13 Hours: The Secret Soldiers of Benghazi
Directed by Michael Bay
Starring: John Krasinski, Pablo Schreiber,
James Badge Dale
Rated R for strong combat violence throughout, bloody images, and language.
2 hr. 24 min.
Even the most objective person would have cast a jaundiced eye at the sight of the first trailer for 13 Hours: The Secret Soldiers of Benghazi. The loss of four Americans, including the ambassador to Libya, has been a political hot potato since the day it happened. Millions have been spent on congressional investigations that yielded months of testimony and hundreds of cable news talking points. Director Michael Bay’s movie, then, during this most mercurial of presidential election cycles, would be potentially explosive, right?
Well, right and wrong.
The explosiveness is all onscreen, and there’s plenty of it. Anyone salivating at the prospect of propagandizing this film will be sorely disappointed. Bay (Transformers, Armageddon) presents the action, the violence, the fear and the facts with few frills and back stories. Charles Hogan adapted the screenplay from a memoir by the six ex-military, private security operators who, for 13 hours on Sept. 11-12, 2012, defended a clandestine CIA station in Benghazi, Libya. Armed dissidents raided and torched the temporary American diplomatic outpost, resulting in the deaths of Ambassador Chris Stevens and three others. Then they set their sights on the station no one was supposed to know was in operation.
As the film follows the hourly timeline of events, the creeping terror builds from knowing what’s going to transpire. In addition to that, there is a creep in the story who stands somewhere between the heroes and the enemy as an antagonist: CIA chief Bob (David Costabile), who rules his turf like an austere maitre’d, sardonic and tyrannical. By his dictate, with jaw set and eyes narrowing, permission to execute a mission that might rescue the ambassador is delayed. Every action feature needs someone to despise. Bob fills that role in 13 Hours.
The six secret soldiers are lead by Jack Silva (John Krasinski) and Tyrone “Rone” Woods (James Badge Dale), bearded and bad-assed, fighting like hell in what Silva says is, “. . . a place you don’t need to be, in a battle you don’t understand.” To which Rone answers, “Warriors aren’t trained to retire.”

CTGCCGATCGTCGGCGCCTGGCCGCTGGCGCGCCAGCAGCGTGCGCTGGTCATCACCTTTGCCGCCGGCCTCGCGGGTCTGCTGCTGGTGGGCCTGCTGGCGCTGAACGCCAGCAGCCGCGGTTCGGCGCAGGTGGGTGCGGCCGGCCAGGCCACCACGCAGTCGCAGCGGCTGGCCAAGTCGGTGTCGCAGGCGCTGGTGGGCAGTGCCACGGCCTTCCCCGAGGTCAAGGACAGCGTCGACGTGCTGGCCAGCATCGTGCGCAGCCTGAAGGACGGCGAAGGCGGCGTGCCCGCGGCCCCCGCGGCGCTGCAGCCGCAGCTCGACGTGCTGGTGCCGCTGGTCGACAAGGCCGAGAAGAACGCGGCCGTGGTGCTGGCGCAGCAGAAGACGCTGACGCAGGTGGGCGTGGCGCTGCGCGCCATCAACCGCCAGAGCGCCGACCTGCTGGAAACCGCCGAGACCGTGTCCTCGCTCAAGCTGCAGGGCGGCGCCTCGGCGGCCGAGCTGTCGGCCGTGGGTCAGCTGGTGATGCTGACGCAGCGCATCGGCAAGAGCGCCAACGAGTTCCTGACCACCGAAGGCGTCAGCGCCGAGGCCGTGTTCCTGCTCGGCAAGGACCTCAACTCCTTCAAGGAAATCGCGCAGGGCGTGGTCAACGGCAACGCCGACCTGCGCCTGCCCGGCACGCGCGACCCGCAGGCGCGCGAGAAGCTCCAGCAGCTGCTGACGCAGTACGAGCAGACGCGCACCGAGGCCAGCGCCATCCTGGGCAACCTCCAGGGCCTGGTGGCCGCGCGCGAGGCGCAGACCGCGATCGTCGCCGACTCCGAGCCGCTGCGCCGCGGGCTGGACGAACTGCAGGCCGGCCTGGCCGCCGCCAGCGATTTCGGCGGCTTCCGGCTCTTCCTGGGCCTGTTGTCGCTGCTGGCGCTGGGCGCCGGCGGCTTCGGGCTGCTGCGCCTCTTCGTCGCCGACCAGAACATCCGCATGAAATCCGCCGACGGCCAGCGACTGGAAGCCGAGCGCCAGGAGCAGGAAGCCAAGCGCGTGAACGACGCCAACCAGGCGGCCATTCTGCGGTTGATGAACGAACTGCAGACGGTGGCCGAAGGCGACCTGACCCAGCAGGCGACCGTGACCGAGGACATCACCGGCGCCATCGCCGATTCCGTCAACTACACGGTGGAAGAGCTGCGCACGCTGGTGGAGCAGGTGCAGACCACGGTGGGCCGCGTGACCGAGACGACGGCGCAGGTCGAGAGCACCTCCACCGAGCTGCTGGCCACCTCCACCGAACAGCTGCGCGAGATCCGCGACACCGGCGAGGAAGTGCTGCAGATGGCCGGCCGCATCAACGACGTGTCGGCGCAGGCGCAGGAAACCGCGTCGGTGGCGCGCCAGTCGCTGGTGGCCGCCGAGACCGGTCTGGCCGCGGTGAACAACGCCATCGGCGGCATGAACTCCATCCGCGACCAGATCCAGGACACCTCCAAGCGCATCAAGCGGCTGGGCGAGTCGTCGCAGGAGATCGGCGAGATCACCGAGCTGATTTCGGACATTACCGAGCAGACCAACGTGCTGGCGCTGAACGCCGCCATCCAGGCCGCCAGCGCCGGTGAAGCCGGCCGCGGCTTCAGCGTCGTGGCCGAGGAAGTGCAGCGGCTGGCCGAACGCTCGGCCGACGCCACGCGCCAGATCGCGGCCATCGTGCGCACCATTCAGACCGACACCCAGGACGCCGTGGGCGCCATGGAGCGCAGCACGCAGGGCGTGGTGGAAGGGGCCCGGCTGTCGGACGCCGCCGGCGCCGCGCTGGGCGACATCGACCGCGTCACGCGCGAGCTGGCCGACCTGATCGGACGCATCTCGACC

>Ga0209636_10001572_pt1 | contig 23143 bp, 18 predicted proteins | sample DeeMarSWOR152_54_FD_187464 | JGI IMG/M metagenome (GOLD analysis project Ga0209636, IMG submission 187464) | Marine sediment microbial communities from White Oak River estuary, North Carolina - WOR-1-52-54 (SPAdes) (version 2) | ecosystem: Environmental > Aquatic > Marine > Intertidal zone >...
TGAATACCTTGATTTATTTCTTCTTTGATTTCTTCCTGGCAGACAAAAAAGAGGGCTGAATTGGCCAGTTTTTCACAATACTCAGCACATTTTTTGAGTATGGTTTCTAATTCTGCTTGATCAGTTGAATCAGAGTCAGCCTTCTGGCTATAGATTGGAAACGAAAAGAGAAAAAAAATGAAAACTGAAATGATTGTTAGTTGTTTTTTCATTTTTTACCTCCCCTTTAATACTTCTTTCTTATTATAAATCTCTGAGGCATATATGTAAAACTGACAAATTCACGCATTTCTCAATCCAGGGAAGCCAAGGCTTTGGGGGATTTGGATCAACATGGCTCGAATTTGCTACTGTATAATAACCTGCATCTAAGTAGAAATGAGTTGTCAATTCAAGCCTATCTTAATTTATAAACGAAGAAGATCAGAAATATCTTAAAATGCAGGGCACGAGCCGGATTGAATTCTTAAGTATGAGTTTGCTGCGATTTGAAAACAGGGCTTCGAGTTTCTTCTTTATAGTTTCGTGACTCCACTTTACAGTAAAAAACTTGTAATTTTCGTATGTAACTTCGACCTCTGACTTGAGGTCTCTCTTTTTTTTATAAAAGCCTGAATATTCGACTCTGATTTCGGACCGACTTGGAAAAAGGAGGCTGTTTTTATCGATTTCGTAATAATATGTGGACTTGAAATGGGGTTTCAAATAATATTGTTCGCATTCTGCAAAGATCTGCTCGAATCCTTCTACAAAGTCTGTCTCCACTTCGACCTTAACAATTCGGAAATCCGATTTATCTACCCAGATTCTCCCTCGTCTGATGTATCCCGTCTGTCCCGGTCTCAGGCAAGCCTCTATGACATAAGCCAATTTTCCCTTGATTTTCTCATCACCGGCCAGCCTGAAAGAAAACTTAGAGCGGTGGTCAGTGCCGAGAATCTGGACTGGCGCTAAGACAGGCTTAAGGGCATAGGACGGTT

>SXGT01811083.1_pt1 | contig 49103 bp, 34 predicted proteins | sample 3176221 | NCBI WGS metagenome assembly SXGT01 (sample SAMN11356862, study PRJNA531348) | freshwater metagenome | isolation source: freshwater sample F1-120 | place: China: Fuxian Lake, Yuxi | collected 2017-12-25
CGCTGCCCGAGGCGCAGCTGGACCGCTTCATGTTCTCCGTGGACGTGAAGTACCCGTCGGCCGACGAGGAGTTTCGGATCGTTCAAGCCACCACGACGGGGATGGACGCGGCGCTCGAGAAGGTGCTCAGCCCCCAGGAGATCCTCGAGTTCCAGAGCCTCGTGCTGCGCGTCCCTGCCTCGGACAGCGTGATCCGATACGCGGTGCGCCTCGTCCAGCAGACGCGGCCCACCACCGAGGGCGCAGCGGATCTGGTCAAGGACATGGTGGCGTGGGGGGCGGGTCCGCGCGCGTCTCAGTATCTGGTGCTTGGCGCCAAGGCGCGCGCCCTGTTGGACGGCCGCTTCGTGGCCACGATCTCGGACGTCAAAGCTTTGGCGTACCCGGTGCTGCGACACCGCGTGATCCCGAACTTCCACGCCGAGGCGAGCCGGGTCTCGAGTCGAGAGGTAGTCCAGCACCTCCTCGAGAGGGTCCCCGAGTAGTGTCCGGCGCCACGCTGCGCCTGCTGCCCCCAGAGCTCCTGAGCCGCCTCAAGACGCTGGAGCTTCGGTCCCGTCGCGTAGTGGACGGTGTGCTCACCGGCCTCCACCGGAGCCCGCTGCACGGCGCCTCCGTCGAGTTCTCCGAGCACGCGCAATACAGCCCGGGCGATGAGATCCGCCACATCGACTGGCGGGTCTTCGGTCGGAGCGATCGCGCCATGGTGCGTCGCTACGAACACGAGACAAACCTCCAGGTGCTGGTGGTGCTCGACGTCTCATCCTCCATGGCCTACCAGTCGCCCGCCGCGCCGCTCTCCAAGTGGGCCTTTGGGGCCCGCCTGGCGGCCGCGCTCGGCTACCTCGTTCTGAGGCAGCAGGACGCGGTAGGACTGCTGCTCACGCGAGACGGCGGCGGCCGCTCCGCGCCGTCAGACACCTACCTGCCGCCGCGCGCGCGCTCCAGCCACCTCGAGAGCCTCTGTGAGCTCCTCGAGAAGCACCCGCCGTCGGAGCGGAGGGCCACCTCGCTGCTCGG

That’s as well as we get to know these men, outside of their valor in a bloody firefight, under horrific circumstances, against an undetermined foe. Bay’s trademark cuts and the constant barrage of bullets and ordnance literally batter the senses. Grim details of this story, in the phrase made famous by the late Rod Serling, are compellingly “submitted for your approval.” Throughout, as two of the six, Krasinski and David Denman, Jim and Roy from TV’s The Office, give performances made even more satisfying for knowing their sitcom past. Particularly for Krasinski, the polarity is remarkable, the work excellent.
13 Hours leaves questions hanging in the air, however. Why did the CIA chief delay the rescue attempt, and how did a plea for air support from a besieged CIA operative go unanswered? Mysteries still as baffling today as when the tense, searing struggle took place.
Benghazi was both a tragedy and a miracle, fraught with grit and a stirring will to survive — what one of the six secret soldiers compares to the “friggin’ Alamo.” The movie focuses centrally on this narrative, with little deviation, but that’s enough. Enough to know that however the raid has been exploited politically, great courage was displayed in the face of chaos. We can be grateful to these six men that there was no further loss of American lives. If documenting this through realism and gore, with an apolitical vision, was Michael Bay’s sole mission as a film maker, he has succeeded in that, if not more.